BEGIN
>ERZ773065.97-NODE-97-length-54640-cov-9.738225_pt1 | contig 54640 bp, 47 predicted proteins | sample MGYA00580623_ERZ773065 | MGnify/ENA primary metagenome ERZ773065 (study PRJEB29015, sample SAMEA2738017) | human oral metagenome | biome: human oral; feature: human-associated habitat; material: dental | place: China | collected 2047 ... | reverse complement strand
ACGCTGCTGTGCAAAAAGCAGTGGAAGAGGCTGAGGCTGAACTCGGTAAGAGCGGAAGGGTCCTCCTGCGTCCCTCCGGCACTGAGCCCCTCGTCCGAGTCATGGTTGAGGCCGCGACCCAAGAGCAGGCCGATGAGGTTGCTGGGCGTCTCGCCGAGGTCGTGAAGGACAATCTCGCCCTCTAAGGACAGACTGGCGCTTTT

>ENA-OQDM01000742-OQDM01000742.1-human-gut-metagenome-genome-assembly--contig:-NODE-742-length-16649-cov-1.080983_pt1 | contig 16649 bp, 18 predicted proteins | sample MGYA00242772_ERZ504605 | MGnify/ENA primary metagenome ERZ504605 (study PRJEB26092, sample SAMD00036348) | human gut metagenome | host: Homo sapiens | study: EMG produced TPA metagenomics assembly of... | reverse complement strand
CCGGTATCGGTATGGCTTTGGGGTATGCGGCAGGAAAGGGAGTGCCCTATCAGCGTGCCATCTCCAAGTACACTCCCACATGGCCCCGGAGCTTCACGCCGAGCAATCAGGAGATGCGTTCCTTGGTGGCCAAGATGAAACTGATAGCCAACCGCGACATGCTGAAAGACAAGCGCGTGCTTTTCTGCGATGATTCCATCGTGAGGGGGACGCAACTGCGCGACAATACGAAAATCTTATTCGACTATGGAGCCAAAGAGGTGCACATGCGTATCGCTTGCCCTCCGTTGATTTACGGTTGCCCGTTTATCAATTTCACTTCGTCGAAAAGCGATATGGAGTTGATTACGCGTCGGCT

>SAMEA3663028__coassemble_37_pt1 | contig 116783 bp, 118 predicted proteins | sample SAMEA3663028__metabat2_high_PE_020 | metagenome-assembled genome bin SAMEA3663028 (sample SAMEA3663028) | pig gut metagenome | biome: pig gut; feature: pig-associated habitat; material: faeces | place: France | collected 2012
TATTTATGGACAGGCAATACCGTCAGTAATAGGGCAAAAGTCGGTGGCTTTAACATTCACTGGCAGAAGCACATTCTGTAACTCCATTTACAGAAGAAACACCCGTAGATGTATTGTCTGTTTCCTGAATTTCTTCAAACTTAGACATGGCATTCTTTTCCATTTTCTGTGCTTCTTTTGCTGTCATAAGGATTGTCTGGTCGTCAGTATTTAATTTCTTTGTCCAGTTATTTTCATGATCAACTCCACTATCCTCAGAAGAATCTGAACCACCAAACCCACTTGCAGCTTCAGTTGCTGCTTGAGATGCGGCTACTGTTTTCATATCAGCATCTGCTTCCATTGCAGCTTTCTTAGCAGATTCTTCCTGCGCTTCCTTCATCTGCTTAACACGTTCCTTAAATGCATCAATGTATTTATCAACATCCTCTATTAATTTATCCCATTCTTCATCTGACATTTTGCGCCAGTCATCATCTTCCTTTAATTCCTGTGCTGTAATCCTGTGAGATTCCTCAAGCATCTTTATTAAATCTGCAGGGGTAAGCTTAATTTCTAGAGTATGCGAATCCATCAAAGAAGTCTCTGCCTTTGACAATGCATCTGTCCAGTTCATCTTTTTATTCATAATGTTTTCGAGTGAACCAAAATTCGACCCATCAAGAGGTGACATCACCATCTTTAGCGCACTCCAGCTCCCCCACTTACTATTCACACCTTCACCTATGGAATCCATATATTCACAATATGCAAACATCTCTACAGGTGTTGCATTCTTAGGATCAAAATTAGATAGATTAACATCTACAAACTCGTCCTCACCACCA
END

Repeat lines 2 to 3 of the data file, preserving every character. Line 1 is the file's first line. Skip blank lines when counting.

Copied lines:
ACGCTGCTGTGCAAAAAGCAGTGGAAGAGGCTGAGGCTGAACTCGGTAAGAGCGGAAGGGTCCTCCTGCGTCCCTCCGGCACTGAGCCCCTCGTCCGAGTCATGGTTGAGGCCGCGACCCAAGAGCAGGCCGATGAGGTTGCTGGGCGTCTCGCCGAGGTCGTGAAGGACAATCTCGCCCTCTAAGGACAGACTGGCGCTTTT

>ENA-OQDM01000742-OQDM01000742.1-human-gut-metagenome-genome-assembly--contig:-NODE-742-length-16649-cov-1.080983_pt1 | contig 16649 bp, 18 predicted proteins | sample MGYA00242772_ERZ504605 | MGnify/ENA primary metagenome ERZ504605 (study PRJEB26092, sample SAMD00036348) | human gut metagenome | host: Homo sapiens | study: EMG produced TPA metagenomics assembly of... | reverse complement strand